Review: openSUSE 10.2 Earns A Seat At The Head Of The Table
Columnist Eric A. Hall was looking for a Linux distro that combines stability with the capabilities needed to test bleeding-edge technology. After a long search, he found that openSUSE 10.2 was up to the job.
The ZENWorks package management system seems to finally work the way we were told it would, and it might even be worth using now. It seemed pretty snappy in my limited testing, and there were none of the deadly 30-minute update problems that were rampant in SUSE 10.1. However, I've long since given up on this technology, and have been using the third-party Smart package management toolkit almost since I learned about it, so I still removed ZMD and the related components out of reflex. Somebody let me know if it's still broken.
What It's Good For
Overall, I've been very impressed with openSUSE 10.2, and have decided that it's worthy of replacing my SUSE 9.3 systems. Considering how long I've been using that release, that's a fairly significant testament.
Hardware support seems to be pretty good, although it took some banging to get everything working, and there are still a few areas that are extremely weak (especially in the RAID setup and recovery areas). Once everything was configured to my liking, performance and stability have proven to be rock-solid on my server systems, although my desktop systems still have some problems (including a sporadic system hang on my ASUS P4C800-E desktop PC).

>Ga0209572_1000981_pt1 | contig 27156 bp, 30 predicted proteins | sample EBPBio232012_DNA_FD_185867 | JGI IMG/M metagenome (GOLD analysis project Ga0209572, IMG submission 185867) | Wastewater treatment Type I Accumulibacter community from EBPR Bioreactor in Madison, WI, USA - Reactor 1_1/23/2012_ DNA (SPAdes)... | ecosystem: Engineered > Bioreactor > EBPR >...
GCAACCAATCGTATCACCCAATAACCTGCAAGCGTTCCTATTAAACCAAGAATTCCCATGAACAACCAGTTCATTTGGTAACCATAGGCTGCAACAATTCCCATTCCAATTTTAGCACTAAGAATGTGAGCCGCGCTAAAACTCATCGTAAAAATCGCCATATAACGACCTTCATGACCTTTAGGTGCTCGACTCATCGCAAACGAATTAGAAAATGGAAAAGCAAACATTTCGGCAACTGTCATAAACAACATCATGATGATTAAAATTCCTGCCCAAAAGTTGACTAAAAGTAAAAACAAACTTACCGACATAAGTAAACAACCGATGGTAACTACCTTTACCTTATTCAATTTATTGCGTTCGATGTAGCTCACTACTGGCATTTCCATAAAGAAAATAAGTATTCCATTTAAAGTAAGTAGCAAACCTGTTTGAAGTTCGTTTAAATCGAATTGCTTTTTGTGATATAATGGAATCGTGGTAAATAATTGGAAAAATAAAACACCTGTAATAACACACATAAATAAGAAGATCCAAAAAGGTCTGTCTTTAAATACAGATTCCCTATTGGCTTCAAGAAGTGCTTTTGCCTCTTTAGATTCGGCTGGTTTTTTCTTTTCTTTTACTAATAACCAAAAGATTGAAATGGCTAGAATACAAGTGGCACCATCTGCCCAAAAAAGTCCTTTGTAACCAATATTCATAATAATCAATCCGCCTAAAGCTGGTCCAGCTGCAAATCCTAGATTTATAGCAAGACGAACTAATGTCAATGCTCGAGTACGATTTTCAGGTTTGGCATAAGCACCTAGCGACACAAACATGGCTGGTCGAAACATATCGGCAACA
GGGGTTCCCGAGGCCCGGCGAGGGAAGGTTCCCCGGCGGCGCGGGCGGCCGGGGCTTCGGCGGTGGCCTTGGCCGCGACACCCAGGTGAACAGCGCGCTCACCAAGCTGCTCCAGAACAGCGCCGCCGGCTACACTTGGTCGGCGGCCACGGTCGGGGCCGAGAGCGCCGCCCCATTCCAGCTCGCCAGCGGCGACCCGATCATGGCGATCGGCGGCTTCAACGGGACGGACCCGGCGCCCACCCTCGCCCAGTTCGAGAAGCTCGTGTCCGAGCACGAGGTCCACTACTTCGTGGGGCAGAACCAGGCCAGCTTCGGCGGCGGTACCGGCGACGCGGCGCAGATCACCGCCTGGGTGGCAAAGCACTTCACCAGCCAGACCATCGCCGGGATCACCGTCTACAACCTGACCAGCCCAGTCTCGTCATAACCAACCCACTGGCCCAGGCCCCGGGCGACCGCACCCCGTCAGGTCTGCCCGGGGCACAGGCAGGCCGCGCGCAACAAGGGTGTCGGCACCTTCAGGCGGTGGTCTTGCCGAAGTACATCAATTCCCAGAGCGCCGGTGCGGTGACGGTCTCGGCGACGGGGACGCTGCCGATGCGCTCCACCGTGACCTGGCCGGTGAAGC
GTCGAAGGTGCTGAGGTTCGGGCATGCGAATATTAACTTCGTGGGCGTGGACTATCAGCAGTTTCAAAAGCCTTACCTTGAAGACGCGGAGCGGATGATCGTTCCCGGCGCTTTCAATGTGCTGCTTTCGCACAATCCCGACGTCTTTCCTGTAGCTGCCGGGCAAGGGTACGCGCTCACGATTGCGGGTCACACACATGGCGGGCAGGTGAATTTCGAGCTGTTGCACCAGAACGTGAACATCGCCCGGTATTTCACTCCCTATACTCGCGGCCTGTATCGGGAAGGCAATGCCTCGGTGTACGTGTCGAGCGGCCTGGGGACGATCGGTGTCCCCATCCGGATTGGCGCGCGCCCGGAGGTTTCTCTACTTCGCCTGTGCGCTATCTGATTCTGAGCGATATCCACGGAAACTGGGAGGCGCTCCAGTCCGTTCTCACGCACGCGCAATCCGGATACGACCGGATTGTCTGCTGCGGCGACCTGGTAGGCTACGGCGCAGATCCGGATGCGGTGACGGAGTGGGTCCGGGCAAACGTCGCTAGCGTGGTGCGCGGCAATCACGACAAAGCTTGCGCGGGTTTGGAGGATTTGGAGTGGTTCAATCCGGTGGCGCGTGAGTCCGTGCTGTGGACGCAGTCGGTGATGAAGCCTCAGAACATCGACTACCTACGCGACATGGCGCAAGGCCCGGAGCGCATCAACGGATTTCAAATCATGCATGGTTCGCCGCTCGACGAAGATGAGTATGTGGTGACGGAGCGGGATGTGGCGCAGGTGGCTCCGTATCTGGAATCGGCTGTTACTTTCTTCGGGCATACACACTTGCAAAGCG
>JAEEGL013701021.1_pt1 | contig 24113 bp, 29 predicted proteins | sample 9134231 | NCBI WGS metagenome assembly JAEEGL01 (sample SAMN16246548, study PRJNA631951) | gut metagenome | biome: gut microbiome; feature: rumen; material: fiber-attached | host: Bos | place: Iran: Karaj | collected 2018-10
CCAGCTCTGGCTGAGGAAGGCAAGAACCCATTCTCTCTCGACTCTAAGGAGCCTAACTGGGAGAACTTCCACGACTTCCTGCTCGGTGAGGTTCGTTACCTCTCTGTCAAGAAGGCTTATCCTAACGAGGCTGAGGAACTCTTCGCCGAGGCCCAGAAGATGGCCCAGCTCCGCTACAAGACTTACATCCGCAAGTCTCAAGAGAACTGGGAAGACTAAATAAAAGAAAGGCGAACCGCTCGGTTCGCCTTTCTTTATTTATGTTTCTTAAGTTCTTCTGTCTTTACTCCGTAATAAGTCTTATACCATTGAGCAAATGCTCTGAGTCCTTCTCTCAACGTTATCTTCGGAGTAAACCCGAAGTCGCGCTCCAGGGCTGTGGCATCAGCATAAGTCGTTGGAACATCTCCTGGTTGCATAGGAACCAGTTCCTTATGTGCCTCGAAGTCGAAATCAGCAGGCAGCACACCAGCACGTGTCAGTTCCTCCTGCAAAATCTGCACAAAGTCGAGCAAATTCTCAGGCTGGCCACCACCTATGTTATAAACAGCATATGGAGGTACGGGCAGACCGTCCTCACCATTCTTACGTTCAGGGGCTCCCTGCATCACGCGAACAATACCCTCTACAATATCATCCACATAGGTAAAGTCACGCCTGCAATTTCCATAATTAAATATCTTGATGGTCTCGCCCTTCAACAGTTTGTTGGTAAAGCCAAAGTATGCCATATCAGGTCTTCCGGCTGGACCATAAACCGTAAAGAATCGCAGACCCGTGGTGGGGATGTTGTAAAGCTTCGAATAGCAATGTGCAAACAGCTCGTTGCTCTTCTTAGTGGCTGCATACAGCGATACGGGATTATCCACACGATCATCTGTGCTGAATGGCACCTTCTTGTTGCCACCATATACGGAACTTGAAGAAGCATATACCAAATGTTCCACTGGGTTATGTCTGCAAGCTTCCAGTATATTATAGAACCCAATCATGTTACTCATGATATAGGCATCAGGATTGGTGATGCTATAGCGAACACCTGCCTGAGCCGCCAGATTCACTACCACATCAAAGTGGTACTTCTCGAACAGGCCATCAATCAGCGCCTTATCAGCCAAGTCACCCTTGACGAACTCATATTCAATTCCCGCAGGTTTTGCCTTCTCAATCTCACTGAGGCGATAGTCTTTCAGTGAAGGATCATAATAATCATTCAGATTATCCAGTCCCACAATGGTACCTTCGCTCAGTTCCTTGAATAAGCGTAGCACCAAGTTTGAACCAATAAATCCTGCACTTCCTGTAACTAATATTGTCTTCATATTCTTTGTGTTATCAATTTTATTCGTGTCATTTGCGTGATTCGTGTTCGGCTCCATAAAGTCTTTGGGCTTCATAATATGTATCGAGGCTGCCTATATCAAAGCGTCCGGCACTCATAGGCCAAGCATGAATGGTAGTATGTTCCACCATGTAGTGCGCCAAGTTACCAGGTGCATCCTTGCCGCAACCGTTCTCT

The critical infrastructure services that I need are all working good, even with the minor flaws and problems. For the most part, they work the way I want them to, and do so out of the box, which is a vast improvement over SUSE 9.3 which required me to recompile almost everything to get things working right. The interface has some problems that need to be resolved, but those are mostly cosmetic, and they do not affect the quality of service provided by my servers.
There also are lots of interesting new technologies that are likely to become more useful as the features are fleshed out over the next few months and years.
The system could really have benefited from another month or two of developer time, but it still manages to come across as remarkably solid for the number of features that are there. It's also quite apparent that the installer needs some serious loving if it's ever to be restored to its previous luster and glory--SUSE used to have the best installer, and while it's probably still among the best, it has fallen far.
All told, I consider openSUSE 10.2 to be a real winner for server duties in my labs. Given the number of pre-release packages that are included, this probably isn't a particularly good choice as a server platform for business-grade networks, but Novell doesn't position it as such, either (that's what their "enterprise" products are for). I don't think it's as good of a desktop release as SUSE 10.1, either, and there are better distributions for that anyway, but other people are likely to disagree with me here.
Eric A. Hall worked in almost all segments of the networking industry over the past 20 years. He managed a regional network for a multinational corporation, served as lab director for Network Computing magazine, consulted to Fortune 100 and Wall Street clients, worked for a Silicon Valley startup, and founded his own startup. He wrote hundreds of articles, two technical books, and a handful of RFCs and drafts. He currently provides technical research services for his clients.
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